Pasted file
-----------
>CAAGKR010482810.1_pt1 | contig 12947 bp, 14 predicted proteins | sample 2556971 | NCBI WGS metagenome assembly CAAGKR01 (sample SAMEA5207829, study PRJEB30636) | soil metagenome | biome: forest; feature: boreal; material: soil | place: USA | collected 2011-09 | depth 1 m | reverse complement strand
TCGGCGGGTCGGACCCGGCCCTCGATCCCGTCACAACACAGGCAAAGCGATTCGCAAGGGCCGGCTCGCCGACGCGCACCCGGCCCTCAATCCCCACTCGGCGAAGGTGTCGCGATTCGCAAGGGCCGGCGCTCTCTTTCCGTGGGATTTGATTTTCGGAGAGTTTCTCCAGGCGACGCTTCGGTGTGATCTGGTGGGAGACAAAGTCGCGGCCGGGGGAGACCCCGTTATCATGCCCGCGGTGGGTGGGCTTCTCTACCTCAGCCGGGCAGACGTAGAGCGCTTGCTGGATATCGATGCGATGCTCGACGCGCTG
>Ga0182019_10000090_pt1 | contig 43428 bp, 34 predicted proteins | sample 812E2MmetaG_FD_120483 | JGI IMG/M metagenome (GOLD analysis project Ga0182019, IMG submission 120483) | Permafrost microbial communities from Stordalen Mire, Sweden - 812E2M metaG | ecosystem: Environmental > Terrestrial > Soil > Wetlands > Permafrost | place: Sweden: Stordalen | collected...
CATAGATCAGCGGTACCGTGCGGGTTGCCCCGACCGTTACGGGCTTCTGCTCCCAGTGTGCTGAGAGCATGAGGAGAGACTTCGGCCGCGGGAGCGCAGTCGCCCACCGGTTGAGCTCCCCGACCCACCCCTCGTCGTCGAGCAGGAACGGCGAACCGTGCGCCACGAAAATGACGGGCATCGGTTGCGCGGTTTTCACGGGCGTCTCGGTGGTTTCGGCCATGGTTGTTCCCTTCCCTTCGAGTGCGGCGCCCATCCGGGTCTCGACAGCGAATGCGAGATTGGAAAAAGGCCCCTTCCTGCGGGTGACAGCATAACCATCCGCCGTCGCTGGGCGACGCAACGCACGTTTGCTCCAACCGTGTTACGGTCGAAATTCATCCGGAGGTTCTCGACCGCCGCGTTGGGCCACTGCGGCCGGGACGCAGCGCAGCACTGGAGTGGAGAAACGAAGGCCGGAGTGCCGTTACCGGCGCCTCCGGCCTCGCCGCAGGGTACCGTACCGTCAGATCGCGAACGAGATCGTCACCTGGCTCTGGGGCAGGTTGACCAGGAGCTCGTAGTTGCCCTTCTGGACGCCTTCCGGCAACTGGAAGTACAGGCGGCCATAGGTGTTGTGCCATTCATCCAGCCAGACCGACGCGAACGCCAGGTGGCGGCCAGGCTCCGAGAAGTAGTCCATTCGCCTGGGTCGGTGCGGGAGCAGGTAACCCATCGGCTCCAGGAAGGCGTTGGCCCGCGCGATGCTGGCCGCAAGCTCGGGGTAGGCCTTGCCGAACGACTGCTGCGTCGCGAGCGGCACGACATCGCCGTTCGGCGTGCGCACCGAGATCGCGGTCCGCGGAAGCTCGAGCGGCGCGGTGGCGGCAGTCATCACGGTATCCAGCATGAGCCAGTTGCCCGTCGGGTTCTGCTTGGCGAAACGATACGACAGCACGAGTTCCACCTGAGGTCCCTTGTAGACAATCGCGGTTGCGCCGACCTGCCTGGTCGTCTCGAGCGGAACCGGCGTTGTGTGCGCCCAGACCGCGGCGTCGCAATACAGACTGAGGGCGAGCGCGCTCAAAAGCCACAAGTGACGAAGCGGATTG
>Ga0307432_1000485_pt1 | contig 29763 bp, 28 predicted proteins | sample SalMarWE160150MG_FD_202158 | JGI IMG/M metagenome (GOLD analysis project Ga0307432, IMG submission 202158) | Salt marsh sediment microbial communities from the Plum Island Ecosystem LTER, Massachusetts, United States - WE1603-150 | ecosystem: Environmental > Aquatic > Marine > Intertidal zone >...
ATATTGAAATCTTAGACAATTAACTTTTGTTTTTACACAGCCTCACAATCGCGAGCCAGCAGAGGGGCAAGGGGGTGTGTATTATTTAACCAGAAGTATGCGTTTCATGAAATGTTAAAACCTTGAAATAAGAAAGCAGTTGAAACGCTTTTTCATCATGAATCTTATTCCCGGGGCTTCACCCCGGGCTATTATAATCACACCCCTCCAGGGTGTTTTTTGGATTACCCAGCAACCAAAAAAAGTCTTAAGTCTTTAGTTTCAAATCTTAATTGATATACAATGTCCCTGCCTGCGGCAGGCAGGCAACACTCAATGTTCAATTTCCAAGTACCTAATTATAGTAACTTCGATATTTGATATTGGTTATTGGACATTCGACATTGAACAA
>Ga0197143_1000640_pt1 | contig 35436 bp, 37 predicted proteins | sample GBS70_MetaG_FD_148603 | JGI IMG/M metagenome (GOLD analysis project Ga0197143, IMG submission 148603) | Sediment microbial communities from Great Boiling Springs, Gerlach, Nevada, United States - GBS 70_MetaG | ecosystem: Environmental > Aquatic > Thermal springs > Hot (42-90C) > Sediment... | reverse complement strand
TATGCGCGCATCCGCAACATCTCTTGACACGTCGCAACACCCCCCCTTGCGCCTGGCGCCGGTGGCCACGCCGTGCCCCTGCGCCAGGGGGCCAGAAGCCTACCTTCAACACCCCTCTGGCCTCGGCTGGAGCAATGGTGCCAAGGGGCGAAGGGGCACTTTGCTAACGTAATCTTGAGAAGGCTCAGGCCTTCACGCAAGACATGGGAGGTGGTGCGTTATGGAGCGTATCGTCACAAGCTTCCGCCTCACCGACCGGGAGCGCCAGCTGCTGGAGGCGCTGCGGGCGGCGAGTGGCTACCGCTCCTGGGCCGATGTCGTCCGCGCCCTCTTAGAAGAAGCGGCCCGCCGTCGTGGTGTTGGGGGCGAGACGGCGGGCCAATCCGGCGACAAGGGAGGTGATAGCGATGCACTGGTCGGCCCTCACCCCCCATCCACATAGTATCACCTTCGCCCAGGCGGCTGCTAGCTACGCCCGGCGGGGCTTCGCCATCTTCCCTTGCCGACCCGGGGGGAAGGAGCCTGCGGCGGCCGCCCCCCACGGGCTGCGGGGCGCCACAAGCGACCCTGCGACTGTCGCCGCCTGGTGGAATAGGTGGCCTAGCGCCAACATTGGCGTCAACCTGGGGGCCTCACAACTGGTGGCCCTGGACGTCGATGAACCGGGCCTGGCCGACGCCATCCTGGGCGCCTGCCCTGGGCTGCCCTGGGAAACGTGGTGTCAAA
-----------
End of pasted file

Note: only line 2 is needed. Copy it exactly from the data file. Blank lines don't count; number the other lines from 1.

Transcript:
TCGGCGGGTCGGACCCGGCCCTCGATCCCGTCACAACACAGGCAAAGCGATTCGCAAGGGCCGGCTCGCCGACGCGCACCCGGCCCTCAATCCCCACTCGGCGAAGGTGTCGCGATTCGCAAGGGCCGGCGCTCTCTTTCCGTGGGATTTGATTTTCGGAGAGTTTCTCCAGGCGACGCTTCGGTGTGATCTGGTGGGAGACAAAGTCGCGGCCGGGGGAGACCCCGTTATCATGCCCGCGGTGGGTGGGCTTCTCTACCTCAGCCGGGCAGACGTAGAGCGCTTGCTGGATATCGATGCGATGCTCGACGCGCTG